US Falls in Global Competitiveness Rankings
The World Economic Forum’s Global Competitiveness Report 2009-2010, an assessment of the productive potential of nations worldwide, is now available. Switzerland tops the overall competitiveness rankings, followed by the United States. The U.S. fell to second position after several years at the top of the rankings. Singapore, Sweden and Denmark complete the list of the top five countries.
The World Economic Forum defines competitiveness as the set of institutions, policies, and factors that determine the level of productivity of a country. Competitiveness is a complex phenomenon, resting on twelve interrelated pillars:
3. Macroeconomic stability
4. Health and primary education
5. Higher education and training
6. Goods market efficiency
7. Labor market efficiency
8. Financial market sophistication
9. Technological readiness
10. Market size
11. Business sophistication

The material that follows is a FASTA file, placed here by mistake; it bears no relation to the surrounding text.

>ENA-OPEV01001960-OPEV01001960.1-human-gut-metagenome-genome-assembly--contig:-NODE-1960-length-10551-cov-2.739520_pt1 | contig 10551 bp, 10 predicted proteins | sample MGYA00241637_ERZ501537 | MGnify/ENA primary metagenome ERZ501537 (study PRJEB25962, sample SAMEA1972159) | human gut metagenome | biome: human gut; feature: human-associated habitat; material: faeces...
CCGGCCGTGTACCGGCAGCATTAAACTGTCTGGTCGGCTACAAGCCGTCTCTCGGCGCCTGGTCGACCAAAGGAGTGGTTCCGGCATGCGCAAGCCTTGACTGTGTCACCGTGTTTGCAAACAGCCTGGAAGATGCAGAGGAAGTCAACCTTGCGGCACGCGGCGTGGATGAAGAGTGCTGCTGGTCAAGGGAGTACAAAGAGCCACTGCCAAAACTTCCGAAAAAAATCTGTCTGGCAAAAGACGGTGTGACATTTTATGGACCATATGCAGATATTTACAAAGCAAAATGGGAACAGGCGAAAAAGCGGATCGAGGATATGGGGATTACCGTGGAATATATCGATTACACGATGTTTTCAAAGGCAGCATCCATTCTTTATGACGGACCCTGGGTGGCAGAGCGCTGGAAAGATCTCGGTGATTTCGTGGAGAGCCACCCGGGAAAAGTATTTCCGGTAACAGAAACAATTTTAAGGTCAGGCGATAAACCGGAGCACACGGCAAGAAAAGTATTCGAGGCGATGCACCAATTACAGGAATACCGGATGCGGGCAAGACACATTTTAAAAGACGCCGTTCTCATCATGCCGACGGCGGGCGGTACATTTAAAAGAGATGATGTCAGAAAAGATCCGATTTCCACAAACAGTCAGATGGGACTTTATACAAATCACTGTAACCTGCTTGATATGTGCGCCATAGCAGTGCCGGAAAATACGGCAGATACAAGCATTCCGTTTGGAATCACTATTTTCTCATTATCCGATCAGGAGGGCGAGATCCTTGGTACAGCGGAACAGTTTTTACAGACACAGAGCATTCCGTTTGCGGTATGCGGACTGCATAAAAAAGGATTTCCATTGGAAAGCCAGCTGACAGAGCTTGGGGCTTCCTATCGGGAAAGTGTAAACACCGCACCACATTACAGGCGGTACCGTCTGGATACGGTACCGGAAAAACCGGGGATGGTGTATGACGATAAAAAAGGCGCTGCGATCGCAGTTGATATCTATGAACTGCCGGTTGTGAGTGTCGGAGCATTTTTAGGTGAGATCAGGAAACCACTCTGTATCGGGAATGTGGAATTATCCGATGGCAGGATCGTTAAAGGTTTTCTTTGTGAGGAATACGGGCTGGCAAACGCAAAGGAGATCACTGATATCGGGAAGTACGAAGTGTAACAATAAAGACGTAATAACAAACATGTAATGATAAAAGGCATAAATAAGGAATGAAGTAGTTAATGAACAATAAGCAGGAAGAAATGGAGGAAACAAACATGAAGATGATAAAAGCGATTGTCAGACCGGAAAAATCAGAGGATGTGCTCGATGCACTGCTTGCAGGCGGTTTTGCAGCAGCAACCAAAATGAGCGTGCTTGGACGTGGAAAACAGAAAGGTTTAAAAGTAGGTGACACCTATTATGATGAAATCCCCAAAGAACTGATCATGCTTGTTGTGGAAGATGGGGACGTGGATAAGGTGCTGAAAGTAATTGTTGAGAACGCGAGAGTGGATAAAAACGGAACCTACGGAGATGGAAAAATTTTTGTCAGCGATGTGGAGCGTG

Is the United States losing its competitive edge? Its competitiveness score fell from 5.74 in 2008 to 5.59 this year. The country’s strengths in the technological and market efficiency areas explain the country’s overall high rank (the U.S. ranks 1st in the innovation pillar and other competitive indicators). Yet, according to the report, “a number of weaknesses particularly related to public and private institutions, as well as continuing burgeoning macroeconomic imbalances, have somewhat eroded the country’s overall competitiveness potential over the past years.”
Since 2005, the World Economic Forum has based its competitiveness analysis on the Global Competitiveness Index (GCI), a comprehensive index, which captures the microeconomic and macroeconomic foundations of national competitiveness. Data sources include both publicly available data and the Executive Opinion Survey, an annual survey conducted by the World Economic Forum together with its network of research institutes and business organizations in the 133 countries covered in the report. The report contains a detailed profile for each of these economies as well as data tables with global rankings covering over 100 indicators.
The authors of the report call for “not losing sight of long-term competitiveness fundamentals amid short-term urgencies.”
You can access the report and rankings, and view interviews with the reports’ co-authors, here.
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